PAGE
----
Montag, 1. Oktober 2018

Justice for people and planet - Greenpeace and corporate accountability



Greenpeace is famous for corporate campaigning. We make “Choke” out of Coca-Cola´s logo to draw attention to the massive plastic pollution impact that company has around the world. We stand in the way of imports of dirty cars and expose corporate misbehaviour wherever we encounter it.
The public image of Greenpeace is therefore often one of "corporate bashers". We can indeed be pretty harsh and irreverent when calling attention to corporate misdeeds (like in this satire video).

Of course, we don't believe that everyone in a corporation thinks like the man in the video. There are many in business - and many businesses - that want to do the right thing for people and planet. We applaud them.

Greenpeace never says no without offering an alternative. We are so committed to getting the solutions our world needs adopted fast, that we are, at times, willing to praise corporations that are still part of the problem. We say “well done” to Coca Cola for eliminating climate damaging refrigerants from their cooling equipment because the benefits for our climate and future generations are significant and real. But we do so in the context of us demanding more fundamental change. And we do so at the very same time as we campaign against them on plastic pollution. In the corporate world, we have “no permanent friends or enemies”. It’s part of our core values - and it works to achieve change. The work with Coca-Cola to eliminate climate damaging gases, for example, also started as a ´brand jam´ when they were providing the “green Sydney Olympics” with cooling equipment that destroyed our climate.



It’s a fact, though, that corporations who misbehave are too rarely punished - and too often have captured our political leaders. The public good - our planet, our future - is the loser.

You can see that clearly in our new report Justice for People and Planet, which showcases 20 case studies of corporate capture, collusion and impunity. The report describes how some corporations have abused and violated human and environmental rights - across different countries and environments. The examples are as shocking as they are diverse, ranging from deforestation, water and air pollution, plastic pollution, or waste dumping, to chemical spills, nuclear disaster, violations of Indigenous rights and more.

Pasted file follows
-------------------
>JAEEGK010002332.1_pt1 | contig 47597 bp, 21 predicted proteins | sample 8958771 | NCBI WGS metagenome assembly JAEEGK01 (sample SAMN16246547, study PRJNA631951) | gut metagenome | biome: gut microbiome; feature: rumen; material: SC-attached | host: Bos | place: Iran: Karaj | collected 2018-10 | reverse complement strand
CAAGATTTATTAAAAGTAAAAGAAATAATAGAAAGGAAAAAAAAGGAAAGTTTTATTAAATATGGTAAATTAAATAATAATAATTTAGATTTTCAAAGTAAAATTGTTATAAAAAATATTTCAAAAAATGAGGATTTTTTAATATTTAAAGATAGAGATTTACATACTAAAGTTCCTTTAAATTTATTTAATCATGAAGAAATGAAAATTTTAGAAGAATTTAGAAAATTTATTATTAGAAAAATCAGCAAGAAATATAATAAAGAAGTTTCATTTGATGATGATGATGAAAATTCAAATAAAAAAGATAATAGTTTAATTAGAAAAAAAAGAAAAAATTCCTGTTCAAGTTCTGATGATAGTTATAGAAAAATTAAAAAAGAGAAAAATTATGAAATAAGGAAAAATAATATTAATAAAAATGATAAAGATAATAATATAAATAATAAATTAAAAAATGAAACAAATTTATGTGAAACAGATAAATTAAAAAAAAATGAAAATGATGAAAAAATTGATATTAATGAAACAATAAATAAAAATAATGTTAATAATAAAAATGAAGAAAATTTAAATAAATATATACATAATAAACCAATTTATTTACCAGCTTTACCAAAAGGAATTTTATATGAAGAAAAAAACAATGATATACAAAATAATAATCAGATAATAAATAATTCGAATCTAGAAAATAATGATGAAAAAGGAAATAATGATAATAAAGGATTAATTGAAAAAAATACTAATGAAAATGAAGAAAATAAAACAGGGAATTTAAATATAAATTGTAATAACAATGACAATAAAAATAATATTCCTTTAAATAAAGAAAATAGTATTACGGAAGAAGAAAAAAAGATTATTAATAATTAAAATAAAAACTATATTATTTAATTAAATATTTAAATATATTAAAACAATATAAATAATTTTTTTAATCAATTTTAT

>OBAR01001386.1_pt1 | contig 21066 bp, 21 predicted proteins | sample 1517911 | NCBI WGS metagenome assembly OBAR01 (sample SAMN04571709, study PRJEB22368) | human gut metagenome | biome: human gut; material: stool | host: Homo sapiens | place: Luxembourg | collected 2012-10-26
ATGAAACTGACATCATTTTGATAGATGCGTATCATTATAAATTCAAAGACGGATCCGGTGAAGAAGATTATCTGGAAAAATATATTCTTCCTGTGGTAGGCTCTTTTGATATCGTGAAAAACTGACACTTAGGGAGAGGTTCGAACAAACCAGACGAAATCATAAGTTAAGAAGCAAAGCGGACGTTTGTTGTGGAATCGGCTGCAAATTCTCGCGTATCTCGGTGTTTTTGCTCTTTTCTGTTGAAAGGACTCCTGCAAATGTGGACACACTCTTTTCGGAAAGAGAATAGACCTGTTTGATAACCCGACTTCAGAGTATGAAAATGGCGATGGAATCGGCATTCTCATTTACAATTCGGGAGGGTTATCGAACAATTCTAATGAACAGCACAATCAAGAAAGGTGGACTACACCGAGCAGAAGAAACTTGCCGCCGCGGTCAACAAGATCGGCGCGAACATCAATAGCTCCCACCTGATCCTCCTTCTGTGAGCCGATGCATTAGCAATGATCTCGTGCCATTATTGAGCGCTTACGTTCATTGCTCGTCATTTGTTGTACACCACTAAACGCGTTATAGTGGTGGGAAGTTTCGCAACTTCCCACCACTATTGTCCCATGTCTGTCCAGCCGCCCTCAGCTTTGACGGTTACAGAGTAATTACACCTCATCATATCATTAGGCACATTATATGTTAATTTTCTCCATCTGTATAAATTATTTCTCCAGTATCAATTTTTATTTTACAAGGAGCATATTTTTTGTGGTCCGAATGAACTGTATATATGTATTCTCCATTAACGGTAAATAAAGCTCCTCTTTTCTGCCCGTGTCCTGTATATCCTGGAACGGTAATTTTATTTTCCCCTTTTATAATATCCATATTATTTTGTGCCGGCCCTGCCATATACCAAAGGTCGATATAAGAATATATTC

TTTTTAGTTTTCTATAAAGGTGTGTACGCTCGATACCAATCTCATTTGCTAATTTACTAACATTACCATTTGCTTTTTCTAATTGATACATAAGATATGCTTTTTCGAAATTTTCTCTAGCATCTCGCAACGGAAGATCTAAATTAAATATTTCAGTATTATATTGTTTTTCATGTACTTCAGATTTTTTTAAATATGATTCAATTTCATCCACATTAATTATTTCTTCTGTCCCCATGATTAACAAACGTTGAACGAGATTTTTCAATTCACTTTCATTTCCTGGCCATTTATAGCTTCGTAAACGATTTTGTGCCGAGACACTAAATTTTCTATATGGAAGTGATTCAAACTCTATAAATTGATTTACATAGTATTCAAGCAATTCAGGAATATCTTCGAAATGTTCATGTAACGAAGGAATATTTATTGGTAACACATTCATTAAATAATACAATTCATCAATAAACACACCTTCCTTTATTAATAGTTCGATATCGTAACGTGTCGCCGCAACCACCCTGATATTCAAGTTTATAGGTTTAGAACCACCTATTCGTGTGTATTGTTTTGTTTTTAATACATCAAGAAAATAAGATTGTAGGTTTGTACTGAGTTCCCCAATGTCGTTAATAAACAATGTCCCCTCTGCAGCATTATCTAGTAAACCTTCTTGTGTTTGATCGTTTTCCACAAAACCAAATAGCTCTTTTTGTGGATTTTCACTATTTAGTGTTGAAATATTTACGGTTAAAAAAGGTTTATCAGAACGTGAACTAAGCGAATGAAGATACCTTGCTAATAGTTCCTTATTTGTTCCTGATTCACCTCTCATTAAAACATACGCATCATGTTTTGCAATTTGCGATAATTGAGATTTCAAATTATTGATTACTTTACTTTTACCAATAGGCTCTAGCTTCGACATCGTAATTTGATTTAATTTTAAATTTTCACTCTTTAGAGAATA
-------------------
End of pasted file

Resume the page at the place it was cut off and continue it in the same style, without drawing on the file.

Our report argues that it is the rules that govern our global economy (and lack thereof) that are the real reason behind such corporate misdeeds. Economic globalisation has created significant governance gaps. There are no enforceable social and environmental global rules governing global economic players. That we lack these rules to deliver a sustainable and fair economy worldwide is the result of specific political choices by our leaders. The cases presented in our report show that corporate impunity for environmental destruction and human rights violations is a result of the current economic and legal system(s). The failure to protect human rights and the environment is often caused by state institutions and decision makers being captured by specific corporate interests. This all too often leads to politicians failing to pass binding laws and failing to ensure corporations are held to account.

There is a different way. Effective state action could end corporate capture and close the governance gap. Global regulations with teeth are clearly possible – they exist! The World Trade Organization (WTO), for example, can sanction countries that break its rules.

We need similarly strong roles for the environment and human rights. That’s why today we put forward 10 Principles for Corporate Accountability:

1. People and the environment, not corporations, must be at the heart of governance and public life.
2. Public participation should be inherent to all policy making.
3. States should abandon policies that undermine environmental and human rights.
4. Corporations should be subject to binding rules both where they are based and where they operate.
5. States should require due diligence reporting and cradle to grave responsibility for corporate products and services.
6. States should promote a race to the top by prohibiting corporations from carrying out activities abroad which are prohibited in their home state for reasons of risks to environmental or human rights.
7. States should create policies that provide transparency in all corporate and government activities that impact environmental and human rights, including in trade, tax, finance and investment regimes.
8. Corporations and those individuals who direct them should be liable for environmental and human rights violations committed domestically or abroad by companies under their control.
9. People affected by environmental and human rights violations should be guaranteed their right to effective access to remedy, including in company home states where necessary.
10. States must actually enforce the regulatory and policy frameworks they create.

You can find much more detail about these principles (and why they are needed) in the report itself.
And you can, like us, take heart in some steps in the right direction that are already underway: France, for example, recently required corporations to identify potential risks to people and the environment as a result of their activities, and act to prevent harm to people and the environment. Switzerland is gearing up for a people’s referendum that would legally oblige corporations to incorporate respect for human rights and the environment in all their business activities. New, specialised laws such as the UK’s Modern Slavery Act also require businesses to tackle slavery and human trafficking in their supply chains. All these show how governments can make rules with teeth to govern corporate activities around the world. If they want to.